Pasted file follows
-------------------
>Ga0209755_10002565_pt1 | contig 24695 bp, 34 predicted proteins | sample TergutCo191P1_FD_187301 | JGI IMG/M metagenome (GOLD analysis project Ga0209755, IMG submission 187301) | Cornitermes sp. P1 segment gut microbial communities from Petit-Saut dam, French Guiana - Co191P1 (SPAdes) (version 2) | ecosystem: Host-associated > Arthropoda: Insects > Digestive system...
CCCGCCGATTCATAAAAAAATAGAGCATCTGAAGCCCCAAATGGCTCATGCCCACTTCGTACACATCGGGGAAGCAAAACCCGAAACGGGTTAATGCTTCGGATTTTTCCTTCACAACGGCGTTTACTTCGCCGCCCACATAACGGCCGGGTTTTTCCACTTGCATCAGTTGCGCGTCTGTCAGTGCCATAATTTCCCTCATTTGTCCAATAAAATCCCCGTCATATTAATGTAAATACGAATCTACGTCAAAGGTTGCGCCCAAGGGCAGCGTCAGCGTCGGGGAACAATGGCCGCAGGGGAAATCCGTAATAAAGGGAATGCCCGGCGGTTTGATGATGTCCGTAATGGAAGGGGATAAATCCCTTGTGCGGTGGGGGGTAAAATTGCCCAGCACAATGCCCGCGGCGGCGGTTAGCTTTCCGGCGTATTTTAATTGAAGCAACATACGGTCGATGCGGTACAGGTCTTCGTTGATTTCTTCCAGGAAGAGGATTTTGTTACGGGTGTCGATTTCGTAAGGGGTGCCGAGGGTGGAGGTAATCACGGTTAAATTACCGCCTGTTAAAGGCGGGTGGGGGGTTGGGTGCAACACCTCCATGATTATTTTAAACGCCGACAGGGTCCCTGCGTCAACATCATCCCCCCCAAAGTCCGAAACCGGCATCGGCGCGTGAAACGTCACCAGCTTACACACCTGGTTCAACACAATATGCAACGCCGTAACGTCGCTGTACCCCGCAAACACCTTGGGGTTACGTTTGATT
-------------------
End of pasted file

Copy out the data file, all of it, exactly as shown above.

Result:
>Ga0209755_10002565_pt1 | contig 24695 bp, 34 predicted proteins | sample TergutCo191P1_FD_187301 | JGI IMG/M metagenome (GOLD analysis project Ga0209755, IMG submission 187301) | Cornitermes sp. P1 segment gut microbial communities from Petit-Saut dam, French Guiana - Co191P1 (SPAdes) (version 2) | ecosystem: Host-associated > Arthropoda: Insects > Digestive system...
CCCGCCGATTCATAAAAAAATAGAGCATCTGAAGCCCCAAATGGCTCATGCCCACTTCGTACACATCGGGGAAGCAAAACCCGAAACGGGTTAATGCTTCGGATTTTTCCTTCACAACGGCGTTTACTTCGCCGCCCACATAACGGCCGGGTTTTTCCACTTGCATCAGTTGCGCGTCTGTCAGTGCCATAATTTCCCTCATTTGTCCAATAAAATCCCCGTCATATTAATGTAAATACGAATCTACGTCAAAGGTTGCGCCCAAGGGCAGCGTCAGCGTCGGGGAACAATGGCCGCAGGGGAAATCCGTAATAAAGGGAATGCCCGGCGGTTTGATGATGTCCGTAATGGAAGGGGATAAATCCCTTGTGCGGTGGGGGGTAAAATTGCCCAGCACAATGCCCGCGGCGGCGGTTAGCTTTCCGGCGTATTTTAATTGAAGCAACATACGGTCGATGCGGTACAGGTCTTCGTTGATTTCTTCCAGGAAGAGGATTTTGTTACGGGTGTCGATTTCGTAAGGGGTGCCGAGGGTGGAGGTAATCACGGTTAAATTACCGCCTGTTAAAGGCGGGTGGGGGGTTGGGTGCAACACCTCCATGATTATTTTAAACGCCGACAGGGTCCCTGCGTCAACATCATCCCCCCCAAAGTCCGAAACCGGCATCGGCGCGTGAAACGTCACCAGCTTACACACCTGGTTCAACACAATATGCAACGCCGTAACGTCGCTGTACCCCGCAAACACCTTGGGGTTACGTTTGATT